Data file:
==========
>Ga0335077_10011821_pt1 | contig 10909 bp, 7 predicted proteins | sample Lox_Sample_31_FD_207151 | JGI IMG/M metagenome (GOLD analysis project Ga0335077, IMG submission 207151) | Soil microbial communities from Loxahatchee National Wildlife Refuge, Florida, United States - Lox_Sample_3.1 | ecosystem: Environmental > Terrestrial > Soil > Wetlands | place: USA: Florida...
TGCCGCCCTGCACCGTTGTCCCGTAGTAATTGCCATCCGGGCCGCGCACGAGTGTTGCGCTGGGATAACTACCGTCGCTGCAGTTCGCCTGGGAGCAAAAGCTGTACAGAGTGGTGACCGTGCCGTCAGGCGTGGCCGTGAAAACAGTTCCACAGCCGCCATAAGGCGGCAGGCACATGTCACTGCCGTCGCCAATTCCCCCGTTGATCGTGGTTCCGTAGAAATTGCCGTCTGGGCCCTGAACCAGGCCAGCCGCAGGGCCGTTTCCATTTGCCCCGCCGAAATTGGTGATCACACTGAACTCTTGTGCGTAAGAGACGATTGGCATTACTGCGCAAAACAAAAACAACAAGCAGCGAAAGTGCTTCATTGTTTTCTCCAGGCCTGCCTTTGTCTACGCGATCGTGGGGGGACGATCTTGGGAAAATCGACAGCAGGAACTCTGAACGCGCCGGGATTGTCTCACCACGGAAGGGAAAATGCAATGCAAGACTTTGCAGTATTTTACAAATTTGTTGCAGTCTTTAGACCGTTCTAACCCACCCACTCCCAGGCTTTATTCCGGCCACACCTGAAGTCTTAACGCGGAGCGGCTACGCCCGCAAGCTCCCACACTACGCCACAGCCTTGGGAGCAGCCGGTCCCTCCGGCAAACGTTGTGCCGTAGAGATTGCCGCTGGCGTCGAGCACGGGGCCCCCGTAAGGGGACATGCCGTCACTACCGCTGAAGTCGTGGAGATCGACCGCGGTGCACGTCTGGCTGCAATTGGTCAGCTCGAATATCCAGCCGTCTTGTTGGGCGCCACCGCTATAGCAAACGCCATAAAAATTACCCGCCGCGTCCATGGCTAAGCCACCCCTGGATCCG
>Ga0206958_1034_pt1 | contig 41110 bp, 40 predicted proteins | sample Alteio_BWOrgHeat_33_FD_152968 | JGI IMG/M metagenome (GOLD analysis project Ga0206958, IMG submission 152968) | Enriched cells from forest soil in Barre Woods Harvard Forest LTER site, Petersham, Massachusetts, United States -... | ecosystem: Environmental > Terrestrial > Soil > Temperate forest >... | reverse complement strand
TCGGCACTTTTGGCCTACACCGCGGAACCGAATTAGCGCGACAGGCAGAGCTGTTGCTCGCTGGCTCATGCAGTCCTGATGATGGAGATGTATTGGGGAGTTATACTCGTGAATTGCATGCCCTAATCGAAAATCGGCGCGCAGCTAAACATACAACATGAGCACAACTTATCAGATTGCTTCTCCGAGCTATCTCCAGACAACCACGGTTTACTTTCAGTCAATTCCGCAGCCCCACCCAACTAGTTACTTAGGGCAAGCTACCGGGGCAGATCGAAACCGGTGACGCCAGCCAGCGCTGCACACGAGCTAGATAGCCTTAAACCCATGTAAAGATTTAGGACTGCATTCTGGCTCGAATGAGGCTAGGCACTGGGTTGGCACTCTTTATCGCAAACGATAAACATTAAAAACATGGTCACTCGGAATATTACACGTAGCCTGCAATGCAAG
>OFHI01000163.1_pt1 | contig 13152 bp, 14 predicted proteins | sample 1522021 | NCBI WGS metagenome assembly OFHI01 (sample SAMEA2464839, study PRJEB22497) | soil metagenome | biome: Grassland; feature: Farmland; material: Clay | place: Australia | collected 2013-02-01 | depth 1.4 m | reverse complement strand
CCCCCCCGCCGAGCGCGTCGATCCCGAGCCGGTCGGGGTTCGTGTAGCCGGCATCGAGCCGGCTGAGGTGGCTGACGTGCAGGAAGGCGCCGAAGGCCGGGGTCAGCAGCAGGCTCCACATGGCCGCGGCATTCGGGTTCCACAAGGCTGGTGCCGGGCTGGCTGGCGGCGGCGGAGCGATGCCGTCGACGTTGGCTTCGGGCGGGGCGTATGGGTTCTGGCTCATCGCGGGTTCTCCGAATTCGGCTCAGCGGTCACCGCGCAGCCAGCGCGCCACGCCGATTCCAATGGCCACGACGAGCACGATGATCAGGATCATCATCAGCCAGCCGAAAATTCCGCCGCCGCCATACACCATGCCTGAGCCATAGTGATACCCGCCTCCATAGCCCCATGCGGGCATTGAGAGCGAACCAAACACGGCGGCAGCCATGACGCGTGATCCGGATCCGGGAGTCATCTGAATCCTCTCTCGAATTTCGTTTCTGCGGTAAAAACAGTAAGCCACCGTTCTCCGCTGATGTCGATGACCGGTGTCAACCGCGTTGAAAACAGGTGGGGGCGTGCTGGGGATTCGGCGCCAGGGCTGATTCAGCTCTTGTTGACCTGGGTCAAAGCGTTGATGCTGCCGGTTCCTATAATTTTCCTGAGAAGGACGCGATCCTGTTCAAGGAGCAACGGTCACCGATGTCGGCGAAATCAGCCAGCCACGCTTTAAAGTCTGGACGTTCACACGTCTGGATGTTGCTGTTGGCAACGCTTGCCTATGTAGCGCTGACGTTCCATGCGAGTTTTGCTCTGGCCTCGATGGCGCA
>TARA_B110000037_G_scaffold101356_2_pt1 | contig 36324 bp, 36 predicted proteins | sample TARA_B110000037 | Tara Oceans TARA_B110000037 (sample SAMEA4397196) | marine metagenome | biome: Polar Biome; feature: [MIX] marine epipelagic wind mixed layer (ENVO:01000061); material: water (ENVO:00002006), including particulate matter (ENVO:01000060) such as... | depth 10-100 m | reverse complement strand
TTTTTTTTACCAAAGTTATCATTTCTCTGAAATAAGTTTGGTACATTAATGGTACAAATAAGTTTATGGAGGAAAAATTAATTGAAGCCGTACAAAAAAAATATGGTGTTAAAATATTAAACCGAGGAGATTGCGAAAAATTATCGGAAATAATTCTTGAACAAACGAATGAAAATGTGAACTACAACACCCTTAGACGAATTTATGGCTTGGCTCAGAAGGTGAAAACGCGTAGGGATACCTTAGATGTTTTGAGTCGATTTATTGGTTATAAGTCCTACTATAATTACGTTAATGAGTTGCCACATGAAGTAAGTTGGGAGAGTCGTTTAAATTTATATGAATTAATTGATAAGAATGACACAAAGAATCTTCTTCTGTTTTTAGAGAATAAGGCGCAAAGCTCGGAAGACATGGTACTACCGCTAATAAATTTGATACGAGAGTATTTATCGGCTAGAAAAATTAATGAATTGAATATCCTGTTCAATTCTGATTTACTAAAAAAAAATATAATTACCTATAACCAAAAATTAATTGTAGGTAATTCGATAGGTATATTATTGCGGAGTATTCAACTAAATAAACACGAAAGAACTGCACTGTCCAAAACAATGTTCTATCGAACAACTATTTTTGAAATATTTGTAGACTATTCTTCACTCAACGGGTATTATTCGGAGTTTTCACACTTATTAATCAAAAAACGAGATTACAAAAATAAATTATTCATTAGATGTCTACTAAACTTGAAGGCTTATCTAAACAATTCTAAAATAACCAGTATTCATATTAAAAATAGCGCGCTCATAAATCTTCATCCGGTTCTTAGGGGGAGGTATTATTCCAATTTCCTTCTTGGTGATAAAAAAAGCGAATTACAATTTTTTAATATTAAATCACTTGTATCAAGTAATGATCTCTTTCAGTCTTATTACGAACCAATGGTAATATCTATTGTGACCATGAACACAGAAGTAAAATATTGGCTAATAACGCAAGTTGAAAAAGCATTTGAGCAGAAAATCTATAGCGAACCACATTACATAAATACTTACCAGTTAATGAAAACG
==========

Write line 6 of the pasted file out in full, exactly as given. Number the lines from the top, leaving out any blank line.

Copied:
CCCCCCCGCCGAGCGCGTCGATCCCGAGCCGGTCGGGGTTCGTGTAGCCGGCATCGAGCCGGCTGAGGTGGCTGACGTGCAGGAAGGCGCCGAAGGCCGGGGTCAGCAGCAGGCTCCACATGGCCGCGGCATTCGGGTTCCACAAGGCTGGTGCCGGGCTGGCTGGCGGCGGCGGAGCGATGCCGTCGACGTTGGCTTCGGGCGGGGCGTATGGGTTCTGGCTCATCGCGGGTTCTCCGAATTCGGCTCAGCGGTCACCGCGCAGCCAGCGCGCCACGCCGATTCCAATGGCCACGACGAGCACGATGATCAGGATCATCATCAGCCAGCCGAAAATTCCGCCGCCGCCATACACCATGCCTGAGCCATAGTGATACCCGCCTCCATAGCCCCATGCGGGCATTGAGAGCGAACCAAACACGGCGGCAGCCATGACGCGTGATCCGGATCCGGGAGTCATCTGAATCCTCTCTCGAATTTCGTTTCTGCGGTAAAAACAGTAAGCCACCGTTCTCCGCTGATGTCGATGACCGGTGTCAACCGCGTTGAAAACAGGTGGGGGCGTGCTGGGGATTCGGCGCCAGGGCTGATTCAGCTCTTGTTGACCTGGGTCAAAGCGTTGATGCTGCCGGTTCCTATAATTTTCCTGAGAAGGACGCGATCCTGTTCAAGGAGCAACGGTCACCGATGTCGGCGAAATCAGCCAGCCACGCTTTAAAGTCTGGACGTTCACACGTCTGGATGTTGCTGTTGGCAACGCTTGCCTATGTAGCGCTGACGTTCCATGCGAGTTTTGCTCTGGCCTCGATGGCGCA